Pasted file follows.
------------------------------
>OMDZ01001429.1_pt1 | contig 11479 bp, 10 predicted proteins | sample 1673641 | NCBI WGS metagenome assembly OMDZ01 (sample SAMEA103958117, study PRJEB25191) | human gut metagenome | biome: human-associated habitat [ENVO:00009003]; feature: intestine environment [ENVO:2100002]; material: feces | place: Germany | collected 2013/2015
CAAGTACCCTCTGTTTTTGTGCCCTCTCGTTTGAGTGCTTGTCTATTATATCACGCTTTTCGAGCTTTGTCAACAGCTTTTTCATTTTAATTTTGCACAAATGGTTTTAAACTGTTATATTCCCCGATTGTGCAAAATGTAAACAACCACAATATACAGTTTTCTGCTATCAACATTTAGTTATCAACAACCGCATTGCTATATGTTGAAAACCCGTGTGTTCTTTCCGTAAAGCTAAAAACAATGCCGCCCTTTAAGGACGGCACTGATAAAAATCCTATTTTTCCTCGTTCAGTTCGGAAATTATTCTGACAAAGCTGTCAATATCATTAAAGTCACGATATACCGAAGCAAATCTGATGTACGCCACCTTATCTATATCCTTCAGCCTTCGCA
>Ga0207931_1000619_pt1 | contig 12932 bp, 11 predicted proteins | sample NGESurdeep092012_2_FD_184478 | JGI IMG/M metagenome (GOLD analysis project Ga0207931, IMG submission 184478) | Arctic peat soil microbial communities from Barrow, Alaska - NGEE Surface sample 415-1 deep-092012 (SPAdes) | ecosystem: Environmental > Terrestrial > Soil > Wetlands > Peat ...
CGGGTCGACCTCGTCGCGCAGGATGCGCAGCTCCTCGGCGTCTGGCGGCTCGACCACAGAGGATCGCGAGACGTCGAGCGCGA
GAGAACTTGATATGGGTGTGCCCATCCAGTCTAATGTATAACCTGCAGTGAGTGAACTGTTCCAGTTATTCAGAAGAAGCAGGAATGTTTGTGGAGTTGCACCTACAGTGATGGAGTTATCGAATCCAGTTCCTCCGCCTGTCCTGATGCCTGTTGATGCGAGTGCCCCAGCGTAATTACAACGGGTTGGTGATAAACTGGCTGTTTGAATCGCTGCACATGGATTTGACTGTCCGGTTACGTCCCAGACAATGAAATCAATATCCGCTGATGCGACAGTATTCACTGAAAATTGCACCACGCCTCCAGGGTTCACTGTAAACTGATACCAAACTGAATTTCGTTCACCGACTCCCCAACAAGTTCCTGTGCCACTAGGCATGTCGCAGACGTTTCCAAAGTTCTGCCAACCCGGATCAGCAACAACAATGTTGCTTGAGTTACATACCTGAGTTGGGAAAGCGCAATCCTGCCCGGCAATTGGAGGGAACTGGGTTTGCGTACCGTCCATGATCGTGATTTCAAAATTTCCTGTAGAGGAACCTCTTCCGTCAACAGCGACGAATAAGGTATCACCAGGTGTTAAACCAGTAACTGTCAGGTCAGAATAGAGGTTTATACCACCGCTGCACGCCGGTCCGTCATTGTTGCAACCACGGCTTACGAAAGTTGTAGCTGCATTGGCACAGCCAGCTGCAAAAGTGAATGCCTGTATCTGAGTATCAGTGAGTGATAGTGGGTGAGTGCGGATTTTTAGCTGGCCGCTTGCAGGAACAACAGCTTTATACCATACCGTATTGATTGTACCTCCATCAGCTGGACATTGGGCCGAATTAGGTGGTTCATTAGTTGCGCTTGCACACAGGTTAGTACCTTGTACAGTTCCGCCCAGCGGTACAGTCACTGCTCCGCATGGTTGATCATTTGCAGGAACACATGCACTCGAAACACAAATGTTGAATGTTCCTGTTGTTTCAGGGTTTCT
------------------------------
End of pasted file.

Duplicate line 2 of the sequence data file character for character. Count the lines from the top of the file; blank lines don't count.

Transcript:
CAAGTACCCTCTGTTTTTGTGCCCTCTCGTTTGAGTGCTTGTCTATTATATCACGCTTTTCGAGCTTTGTCAACAGCTTTTTCATTTTAATTTTGCACAAATGGTTTTAAACTGTTATATTCCCCGATTGTGCAAAATGTAAACAACCACAATATACAGTTTTCTGCTATCAACATTTAGTTATCAACAACCGCATTGCTATATGTTGAAAACCCGTGTGTTCTTTCCGTAAAGCTAAAAACAATGCCGCCCTTTAAGGACGGCACTGATAAAAATCCTATTTTTCCTCGTTCAGTTCGGAAATTATTCTGACAAAGCTGTCAATATCATTAAAGTCACGATATACCGAAGCAAATCTGATGTACGCCACCTTATCTATATCCTTCAGCCTTCGCA